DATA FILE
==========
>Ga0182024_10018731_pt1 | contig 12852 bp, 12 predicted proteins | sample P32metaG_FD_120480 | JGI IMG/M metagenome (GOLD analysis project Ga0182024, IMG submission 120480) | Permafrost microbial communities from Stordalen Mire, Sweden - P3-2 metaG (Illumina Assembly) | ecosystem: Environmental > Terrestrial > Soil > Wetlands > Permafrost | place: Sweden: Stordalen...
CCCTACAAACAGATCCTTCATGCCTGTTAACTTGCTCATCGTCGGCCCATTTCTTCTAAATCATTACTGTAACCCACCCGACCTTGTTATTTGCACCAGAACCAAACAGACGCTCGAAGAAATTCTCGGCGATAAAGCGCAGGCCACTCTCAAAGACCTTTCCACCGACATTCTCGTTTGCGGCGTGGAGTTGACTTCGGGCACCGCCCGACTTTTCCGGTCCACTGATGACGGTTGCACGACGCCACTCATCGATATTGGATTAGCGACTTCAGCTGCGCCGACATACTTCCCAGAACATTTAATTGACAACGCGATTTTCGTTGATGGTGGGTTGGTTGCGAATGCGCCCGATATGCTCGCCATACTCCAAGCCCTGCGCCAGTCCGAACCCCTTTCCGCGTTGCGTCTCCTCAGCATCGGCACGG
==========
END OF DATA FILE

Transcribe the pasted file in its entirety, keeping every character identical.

>Ga0182024_10018731_pt1 | contig 12852 bp, 12 predicted proteins | sample P32metaG_FD_120480 | JGI IMG/M metagenome (GOLD analysis project Ga0182024, IMG submission 120480) | Permafrost microbial communities from Stordalen Mire, Sweden - P3-2 metaG (Illumina Assembly) | ecosystem: Environmental > Terrestrial > Soil > Wetlands > Permafrost | place: Sweden: Stordalen...
CCCTACAAACAGATCCTTCATGCCTGTTAACTTGCTCATCGTCGGCCCATTTCTTCTAAATCATTACTGTAACCCACCCGACCTTGTTATTTGCACCAGAACCAAACAGACGCTCGAAGAAATTCTCGGCGATAAAGCGCAGGCCACTCTCAAAGACCTTTCCACCGACATTCTCGTTTGCGGCGTGGAGTTGACTTCGGGCACCGCCCGACTTTTCCGGTCCACTGATGACGGTTGCACGACGCCACTCATCGATATTGGATTAGCGACTTCAGCTGCGCCGACATACTTCCCAGAACATTTAATTGACAACGCGATTTTCGTTGATGGTGGGTTGGTTGCGAATGCGCCCGATATGCTCGCCATACTCCAAGCCCTGCGCCAGTCCGAACCCCTTTCCGCGTTGCGTCTCCTCAGCATCGGCACGG